Impressions: Kokoro Connect Episodes 1-5
Observation: Five students comprising the Student Cultural Society (StuCS) club at Yamaboshi Acadamy experience something strange(ly intimate): each other. Unexpectedly, members Taichi Yaegashi, Iori Nagase, Himeko Inaba, Yui Kiriyama, and Yoshifumi Aoki are seemingly subject to the fickle will of the universe; anyone’s consciousness can be randomly and spontaneously swapped with that of another.
Hypothesis: This series is an examination of and reflection upon effects stemming from the Japanese cultural imperative of politely swallowing different portions of one’s soul according to immediate company (read: minding one’s own station) in order to maintain an orderly, efficient society. It explores what happens to said restricted social interactions when complete openness is required on an unrestricted basis due to potentially dire circumstances.
Prediction: While starting from an odd and distinctly emotional disadvantage due to its self-imposed chronology, Kokoro Connect will manage to evoke sympathy for its characters and their situations — individually and collectively — from viewers.
Experimentation: Agreeing with what the Reverse Thieves pointed out in their S.W.A.T. review, the mountain of an obstacle Kokoro Connect faces is viewer indifference stemming from the very first episode’s choice to dive into personality swapping when the characters’ personalities have yet to be defined. This results in a lack of concern for who is switching with whom aside from the obvious sexual tension from the potential breaking of “personal” boundaries. The first and foremost relevant question viewers are then left with is why this is happening.
In its entirety, the situation at hand turns out to be the experiment of Heartseed — an alien of unknown origin in such want for entertainment that it chooses to observe the comic and dramatic events that occur between adolescents when they are ... not quite themselves. After that relatively quick reveal as to Kokoro Connect’s “how” and “why,” the audience (already knowing the when and where) is left to discover the essence of the who's. Aside from the initial run-through of each individual’s dominant quirk guised as each character’s reason for being in the StuCS, personalities and interests of each member of the Student Cultural Society are revealed little by little and only in relation to those by whom each individual is currently surrounded.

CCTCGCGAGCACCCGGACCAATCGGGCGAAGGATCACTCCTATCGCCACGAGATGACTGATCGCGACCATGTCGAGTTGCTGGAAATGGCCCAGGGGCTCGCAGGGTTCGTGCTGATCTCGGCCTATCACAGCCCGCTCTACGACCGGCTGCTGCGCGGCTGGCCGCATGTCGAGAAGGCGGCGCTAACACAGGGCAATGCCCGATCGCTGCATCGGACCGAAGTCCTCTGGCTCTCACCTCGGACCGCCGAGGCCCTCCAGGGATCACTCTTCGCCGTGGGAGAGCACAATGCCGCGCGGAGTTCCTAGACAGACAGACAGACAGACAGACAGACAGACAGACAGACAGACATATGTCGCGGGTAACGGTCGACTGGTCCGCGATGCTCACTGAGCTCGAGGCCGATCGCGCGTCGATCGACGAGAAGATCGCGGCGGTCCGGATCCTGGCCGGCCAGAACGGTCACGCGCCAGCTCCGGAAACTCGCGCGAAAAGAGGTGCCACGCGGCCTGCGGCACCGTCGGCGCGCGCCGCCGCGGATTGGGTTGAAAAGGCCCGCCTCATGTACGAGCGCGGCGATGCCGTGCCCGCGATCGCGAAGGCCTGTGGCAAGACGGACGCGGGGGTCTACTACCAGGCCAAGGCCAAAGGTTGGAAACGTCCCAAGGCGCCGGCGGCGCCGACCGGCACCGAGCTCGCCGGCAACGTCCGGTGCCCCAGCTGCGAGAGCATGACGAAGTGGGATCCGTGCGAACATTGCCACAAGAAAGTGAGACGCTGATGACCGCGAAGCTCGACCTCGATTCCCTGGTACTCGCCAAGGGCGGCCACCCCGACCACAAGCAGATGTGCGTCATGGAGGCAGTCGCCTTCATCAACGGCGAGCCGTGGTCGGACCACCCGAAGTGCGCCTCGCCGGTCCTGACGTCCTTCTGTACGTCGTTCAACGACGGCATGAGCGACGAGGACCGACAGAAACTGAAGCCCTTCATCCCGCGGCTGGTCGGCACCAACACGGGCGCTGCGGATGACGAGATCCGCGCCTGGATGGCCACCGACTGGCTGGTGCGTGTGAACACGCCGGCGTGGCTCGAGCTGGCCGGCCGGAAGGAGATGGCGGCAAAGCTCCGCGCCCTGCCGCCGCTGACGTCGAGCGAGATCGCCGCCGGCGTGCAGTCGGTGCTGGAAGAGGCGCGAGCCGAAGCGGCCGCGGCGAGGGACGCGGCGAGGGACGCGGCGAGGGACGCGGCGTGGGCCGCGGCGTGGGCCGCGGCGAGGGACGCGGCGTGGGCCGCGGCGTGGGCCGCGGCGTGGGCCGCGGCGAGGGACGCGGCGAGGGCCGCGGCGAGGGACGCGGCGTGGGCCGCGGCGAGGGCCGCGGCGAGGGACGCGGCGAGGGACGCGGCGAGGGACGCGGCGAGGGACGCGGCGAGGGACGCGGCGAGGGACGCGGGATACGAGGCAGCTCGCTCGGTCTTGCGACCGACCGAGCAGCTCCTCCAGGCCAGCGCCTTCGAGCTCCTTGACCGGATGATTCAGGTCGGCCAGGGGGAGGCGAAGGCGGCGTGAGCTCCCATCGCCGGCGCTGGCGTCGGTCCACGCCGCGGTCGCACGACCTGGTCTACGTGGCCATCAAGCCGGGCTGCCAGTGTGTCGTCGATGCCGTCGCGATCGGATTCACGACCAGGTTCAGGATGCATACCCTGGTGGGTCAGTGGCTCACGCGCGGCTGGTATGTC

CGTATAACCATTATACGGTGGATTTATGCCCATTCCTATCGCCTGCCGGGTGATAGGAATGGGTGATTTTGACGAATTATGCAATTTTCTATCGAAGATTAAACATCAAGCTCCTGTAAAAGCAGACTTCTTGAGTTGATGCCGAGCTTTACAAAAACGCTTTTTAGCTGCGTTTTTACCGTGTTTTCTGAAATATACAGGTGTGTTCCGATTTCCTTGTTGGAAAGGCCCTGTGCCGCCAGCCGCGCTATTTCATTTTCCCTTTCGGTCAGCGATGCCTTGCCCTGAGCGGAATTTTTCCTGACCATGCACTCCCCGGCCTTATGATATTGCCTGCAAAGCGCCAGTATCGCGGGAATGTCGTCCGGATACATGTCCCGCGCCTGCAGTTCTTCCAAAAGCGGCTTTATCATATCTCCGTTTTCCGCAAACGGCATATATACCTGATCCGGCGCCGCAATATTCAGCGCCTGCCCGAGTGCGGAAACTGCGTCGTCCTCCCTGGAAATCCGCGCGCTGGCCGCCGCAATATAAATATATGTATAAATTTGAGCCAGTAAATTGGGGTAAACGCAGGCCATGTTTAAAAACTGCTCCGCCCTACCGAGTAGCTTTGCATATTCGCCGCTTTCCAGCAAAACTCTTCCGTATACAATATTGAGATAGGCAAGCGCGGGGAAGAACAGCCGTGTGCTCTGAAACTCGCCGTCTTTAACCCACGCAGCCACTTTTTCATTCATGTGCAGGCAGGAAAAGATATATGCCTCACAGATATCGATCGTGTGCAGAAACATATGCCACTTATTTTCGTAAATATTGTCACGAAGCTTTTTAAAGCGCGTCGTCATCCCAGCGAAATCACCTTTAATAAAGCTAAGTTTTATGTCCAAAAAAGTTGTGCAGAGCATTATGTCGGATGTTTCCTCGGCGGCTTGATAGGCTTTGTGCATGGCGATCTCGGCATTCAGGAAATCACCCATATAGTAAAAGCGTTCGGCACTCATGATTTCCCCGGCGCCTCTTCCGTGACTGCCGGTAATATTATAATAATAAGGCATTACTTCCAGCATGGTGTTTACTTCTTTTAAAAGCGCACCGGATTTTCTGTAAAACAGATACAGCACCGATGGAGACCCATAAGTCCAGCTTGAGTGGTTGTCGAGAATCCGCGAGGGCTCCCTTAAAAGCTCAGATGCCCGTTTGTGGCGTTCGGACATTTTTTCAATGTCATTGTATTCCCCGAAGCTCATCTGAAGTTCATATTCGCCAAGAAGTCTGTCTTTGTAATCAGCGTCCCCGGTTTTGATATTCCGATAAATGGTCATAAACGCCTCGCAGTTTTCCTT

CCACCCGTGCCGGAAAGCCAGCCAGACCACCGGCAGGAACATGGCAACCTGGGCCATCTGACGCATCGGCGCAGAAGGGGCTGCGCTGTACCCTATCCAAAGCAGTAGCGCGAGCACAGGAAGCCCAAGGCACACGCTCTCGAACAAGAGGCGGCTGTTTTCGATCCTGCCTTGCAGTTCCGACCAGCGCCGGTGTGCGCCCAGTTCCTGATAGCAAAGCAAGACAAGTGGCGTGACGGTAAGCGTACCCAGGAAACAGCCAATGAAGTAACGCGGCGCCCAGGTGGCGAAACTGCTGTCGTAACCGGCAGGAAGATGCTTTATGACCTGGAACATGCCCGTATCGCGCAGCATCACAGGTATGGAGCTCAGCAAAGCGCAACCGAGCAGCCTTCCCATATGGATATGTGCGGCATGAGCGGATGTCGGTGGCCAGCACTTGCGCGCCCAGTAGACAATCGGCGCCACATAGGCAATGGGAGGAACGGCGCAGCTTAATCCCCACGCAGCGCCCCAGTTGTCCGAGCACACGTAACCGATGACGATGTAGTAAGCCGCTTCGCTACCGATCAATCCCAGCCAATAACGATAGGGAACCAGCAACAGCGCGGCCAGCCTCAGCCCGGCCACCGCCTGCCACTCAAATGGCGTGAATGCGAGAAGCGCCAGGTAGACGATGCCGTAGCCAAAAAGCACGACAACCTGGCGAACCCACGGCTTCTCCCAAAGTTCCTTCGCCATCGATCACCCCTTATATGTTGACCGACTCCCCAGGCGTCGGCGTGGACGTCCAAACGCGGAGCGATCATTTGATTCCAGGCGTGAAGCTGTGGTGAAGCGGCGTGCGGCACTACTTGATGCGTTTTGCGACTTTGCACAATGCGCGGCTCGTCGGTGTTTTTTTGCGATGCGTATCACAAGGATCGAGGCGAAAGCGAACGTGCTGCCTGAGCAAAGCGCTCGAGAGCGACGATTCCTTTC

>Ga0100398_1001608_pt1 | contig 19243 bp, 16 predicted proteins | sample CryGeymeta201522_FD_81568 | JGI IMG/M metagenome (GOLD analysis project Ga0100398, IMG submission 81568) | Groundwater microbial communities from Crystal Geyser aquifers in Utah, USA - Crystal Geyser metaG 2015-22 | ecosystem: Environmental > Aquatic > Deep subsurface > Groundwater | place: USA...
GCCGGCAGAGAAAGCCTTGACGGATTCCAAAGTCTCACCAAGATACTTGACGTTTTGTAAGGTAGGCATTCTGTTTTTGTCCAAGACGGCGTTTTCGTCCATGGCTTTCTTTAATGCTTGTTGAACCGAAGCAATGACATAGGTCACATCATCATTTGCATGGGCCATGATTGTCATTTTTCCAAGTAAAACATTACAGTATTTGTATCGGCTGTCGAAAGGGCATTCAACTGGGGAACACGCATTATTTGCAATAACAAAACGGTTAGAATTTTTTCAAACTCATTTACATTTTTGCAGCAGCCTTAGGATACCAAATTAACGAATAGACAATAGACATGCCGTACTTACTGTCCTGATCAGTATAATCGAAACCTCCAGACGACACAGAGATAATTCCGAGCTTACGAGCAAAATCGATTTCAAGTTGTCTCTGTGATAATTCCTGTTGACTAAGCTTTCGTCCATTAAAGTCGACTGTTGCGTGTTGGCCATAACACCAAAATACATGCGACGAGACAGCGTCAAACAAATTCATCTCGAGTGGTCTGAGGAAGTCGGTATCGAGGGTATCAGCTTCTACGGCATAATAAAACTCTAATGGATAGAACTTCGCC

The interactions betwixt club members as well as those between them and their immediate relations prove to be the true catalysts for deriving sympathy towards the main characters of this series. Backstories, no matter how poignant, feel tacked-on and fit a little too easily, while the day-to-day awkwardness of knowing someone else has (literally) been in your shoes demands an intimate honesty that’s downright awkward, especially given the particular culture in which this takes place. Add in a rather predictable but well executed love triangle that’s strikingly real in how hesitant its angles are as well as the bonding experience of sharing a similar trauma, and relatable personalities grow and flourish.
Conclusion: There is a very keenly defined dichotomy of roles within this series that opens up many possibilities for exploring and exploiting character. Heartseed reveals himself to the subjects of this experiment though a vessel, the likewise temporarily displaced Goto Ryzen (Mr. Go) — homeroom teacher of Class 1-3. This is a wonderful setup of format if this series is to be likened to some sort of scientific observation or breakdown of social interactions. In the first set of roles, the alien as teacher is the scientist, and the humans as students are the subjects. Separately, the subjects become scientists by questioning, theorizing, and experimenting with the all-but-unexplained rules and reasoning behind the personality swapping. Their bonding together to fight circumstance creates something which viewers may relate to and invest in based on their own past friendships. Viewers are not quite meant to care about the individuals’ stories, but rather the story of said individuals. This is what makes the end to episode 5 absolutely heart-wrenching.
Kokoro Connect is now streaming on Crunchyroll.
As contributing editor at Ani-Gamers, Ink contributes and edits pieces pertaining to anime and games. You can follow his ramblings about the same via his Twitter feed or concerning poetry via his other Twitter feed. And don't forget to visit his arsenal of websites: Inksblot.com, Affairs of Ink, and Drunken Otaku.